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Readers reviews of The Capital Market Revolution

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This is a disappointing book because at heart Young still believes the market is best left to the professional and institutional traders. His main concern is with how it will impact on dealing desks where he has an obsession with the risk of spilt coffee and other operator errors accidentally executing trades. He seems to ignore the idea that all traders are responsible for their own actions and if they cant operate a keyboard then they ought not to trade. P107 gives little confidence in the standard of some dealers if Young is to convince us that these are real issues.


The book is really about the impact on the derivatives market, and his preference for open outcry diminishes the value of his discussion of the capital market revolution. For instance he just assumes that while all other facets of the industry will be threatened that the market makers are somehow exempt from change. The heart of the real revolution is with the private trader. When Young talks of Power to the People delivered by electronic trading he means the CTA industry, not the private individual.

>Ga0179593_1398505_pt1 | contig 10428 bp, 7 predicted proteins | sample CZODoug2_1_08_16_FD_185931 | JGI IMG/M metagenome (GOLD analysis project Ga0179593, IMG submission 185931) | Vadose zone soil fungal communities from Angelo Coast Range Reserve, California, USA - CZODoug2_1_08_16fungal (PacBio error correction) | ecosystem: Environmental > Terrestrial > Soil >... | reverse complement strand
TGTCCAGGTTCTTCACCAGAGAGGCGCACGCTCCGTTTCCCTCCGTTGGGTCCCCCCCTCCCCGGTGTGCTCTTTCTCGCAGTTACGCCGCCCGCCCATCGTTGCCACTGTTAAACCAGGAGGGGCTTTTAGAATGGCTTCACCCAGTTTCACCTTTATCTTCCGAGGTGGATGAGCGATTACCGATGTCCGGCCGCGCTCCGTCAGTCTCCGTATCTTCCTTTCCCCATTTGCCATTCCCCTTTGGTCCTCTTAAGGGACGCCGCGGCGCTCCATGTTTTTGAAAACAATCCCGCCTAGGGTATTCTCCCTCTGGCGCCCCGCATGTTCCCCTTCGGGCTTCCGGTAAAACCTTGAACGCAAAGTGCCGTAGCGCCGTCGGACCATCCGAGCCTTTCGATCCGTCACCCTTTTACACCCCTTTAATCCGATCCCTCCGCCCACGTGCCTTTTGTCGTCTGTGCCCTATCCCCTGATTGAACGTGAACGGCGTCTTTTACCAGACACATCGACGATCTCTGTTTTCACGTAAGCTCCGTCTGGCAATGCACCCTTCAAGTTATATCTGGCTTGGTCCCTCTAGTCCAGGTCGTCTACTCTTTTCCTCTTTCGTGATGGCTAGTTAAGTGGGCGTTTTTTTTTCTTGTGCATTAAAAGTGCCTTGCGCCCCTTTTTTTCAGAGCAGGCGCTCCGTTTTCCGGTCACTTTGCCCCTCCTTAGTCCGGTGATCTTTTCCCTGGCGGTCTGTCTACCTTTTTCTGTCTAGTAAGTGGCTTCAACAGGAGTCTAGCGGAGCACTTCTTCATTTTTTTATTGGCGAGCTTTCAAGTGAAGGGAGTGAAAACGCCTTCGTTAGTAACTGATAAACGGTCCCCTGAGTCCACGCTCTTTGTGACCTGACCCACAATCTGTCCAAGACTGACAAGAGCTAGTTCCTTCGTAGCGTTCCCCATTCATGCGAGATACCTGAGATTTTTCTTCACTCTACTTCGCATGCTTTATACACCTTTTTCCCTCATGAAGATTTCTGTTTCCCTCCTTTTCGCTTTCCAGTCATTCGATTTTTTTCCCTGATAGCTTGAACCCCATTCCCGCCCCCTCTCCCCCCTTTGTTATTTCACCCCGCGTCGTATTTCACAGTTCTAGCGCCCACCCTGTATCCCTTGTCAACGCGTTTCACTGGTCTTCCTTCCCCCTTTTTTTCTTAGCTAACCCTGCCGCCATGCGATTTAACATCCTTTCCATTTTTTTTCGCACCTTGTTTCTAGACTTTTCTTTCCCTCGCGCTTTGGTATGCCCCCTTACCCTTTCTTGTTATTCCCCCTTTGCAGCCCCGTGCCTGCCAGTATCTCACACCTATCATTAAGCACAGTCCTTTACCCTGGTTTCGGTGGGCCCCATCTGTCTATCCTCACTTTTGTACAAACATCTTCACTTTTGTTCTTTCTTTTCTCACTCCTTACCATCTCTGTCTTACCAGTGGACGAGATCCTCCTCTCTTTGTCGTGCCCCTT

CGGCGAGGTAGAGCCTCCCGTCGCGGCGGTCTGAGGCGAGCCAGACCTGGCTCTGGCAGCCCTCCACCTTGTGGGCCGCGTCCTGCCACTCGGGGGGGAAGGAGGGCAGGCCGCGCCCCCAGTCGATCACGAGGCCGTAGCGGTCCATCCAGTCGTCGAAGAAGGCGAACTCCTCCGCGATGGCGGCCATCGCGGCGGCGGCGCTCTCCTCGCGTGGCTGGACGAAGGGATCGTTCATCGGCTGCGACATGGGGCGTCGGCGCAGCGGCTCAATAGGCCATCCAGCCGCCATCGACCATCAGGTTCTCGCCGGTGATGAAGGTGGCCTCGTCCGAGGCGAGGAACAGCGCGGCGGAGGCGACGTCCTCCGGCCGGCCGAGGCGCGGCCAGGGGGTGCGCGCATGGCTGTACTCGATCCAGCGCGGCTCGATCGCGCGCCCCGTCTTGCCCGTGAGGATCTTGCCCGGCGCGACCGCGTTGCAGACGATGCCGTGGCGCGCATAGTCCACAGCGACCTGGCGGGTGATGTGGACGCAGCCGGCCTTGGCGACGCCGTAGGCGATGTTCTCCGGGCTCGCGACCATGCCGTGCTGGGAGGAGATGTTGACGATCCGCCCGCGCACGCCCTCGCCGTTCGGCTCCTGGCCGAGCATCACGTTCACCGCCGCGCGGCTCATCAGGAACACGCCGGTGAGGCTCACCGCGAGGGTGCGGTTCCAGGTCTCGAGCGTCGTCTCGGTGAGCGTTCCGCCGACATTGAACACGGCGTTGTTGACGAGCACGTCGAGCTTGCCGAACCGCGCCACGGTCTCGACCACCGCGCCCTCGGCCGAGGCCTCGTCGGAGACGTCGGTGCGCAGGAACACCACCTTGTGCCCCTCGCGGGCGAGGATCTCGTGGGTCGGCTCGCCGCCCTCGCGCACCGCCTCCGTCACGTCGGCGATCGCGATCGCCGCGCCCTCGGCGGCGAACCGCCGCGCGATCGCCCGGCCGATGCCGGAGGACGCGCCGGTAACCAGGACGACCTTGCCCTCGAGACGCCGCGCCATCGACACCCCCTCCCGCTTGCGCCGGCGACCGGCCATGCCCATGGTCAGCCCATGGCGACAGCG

Much of the book deals with the recent history of change in European markets to electronic trading. The last third drifts into poorly substantiated futurism. The key feature of the capital market revolution is the rise of the private trader and that changes the food chain forever. This book does not understand this and fights a rearguard action to protect the vested interests which have for too long dominated market activity. Interesting reading, but not particularly useful for private traders looking for information on derivative markets.



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